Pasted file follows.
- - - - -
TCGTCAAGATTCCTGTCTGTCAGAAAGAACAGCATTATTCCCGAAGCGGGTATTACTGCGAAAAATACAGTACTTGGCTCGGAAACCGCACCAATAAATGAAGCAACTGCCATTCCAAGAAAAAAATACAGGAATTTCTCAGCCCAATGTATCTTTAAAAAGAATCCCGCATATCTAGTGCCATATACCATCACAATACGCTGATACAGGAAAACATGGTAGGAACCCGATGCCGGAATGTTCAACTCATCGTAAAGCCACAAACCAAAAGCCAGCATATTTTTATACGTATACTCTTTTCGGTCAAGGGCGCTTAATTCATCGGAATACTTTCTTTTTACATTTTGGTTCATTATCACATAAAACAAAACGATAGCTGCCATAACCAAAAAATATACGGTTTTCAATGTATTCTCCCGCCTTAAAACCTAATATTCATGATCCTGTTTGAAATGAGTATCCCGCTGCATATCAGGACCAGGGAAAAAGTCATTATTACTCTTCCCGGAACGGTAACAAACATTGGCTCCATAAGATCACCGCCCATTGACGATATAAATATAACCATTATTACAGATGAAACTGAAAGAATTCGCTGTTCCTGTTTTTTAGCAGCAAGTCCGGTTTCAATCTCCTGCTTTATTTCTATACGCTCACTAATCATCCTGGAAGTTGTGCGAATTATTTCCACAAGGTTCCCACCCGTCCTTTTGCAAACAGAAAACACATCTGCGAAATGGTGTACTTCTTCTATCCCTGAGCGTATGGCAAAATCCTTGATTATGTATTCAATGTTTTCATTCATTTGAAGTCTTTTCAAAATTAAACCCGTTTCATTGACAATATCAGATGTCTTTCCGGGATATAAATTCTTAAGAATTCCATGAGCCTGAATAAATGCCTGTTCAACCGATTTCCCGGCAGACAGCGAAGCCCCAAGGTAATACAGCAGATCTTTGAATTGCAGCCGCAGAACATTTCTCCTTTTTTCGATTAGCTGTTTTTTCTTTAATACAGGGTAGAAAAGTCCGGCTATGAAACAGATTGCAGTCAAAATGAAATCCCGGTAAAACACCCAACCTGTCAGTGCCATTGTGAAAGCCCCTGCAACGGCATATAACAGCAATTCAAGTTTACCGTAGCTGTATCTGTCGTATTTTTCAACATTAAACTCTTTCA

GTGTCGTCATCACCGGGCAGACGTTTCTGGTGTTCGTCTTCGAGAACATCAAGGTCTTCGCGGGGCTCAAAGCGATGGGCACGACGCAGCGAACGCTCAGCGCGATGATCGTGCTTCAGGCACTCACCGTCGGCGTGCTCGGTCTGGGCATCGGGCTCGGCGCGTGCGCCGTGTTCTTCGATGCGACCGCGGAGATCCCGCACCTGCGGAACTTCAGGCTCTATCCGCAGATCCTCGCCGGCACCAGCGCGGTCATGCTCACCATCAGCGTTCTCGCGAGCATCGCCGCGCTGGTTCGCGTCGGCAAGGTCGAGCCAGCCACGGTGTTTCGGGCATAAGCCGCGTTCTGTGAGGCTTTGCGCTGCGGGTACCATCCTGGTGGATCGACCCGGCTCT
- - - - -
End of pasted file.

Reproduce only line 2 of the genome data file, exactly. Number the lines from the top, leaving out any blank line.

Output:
GTGTCGTCATCACCGGGCAGACGTTTCTGGTGTTCGTCTTCGAGAACATCAAGGTCTTCGCGGGGCTCAAAGCGATGGGCACGACGCAGCGAACGCTCAGCGCGATGATCGTGCTTCAGGCACTCACCGTCGGCGTGCTCGGTCTGGGCATCGGGCTCGGCGCGTGCGCCGTGTTCTTCGATGCGACCGCGGAGATCCCGCACCTGCGGAACTTCAGGCTCTATCCGCAGATCCTCGCCGGCACCAGCGCGGTCATGCTCACCATCAGCGTTCTCGCGAGCATCGCCGCGCTGGTTCGCGTCGGCAAGGTCGAGCCAGCCACGGTGTTTCGGGCATAAGCCGCGTTCTGTGAGGCTTTGCGCTGCGGGTACCATCCTGGTGGATCGACCCGGCTCT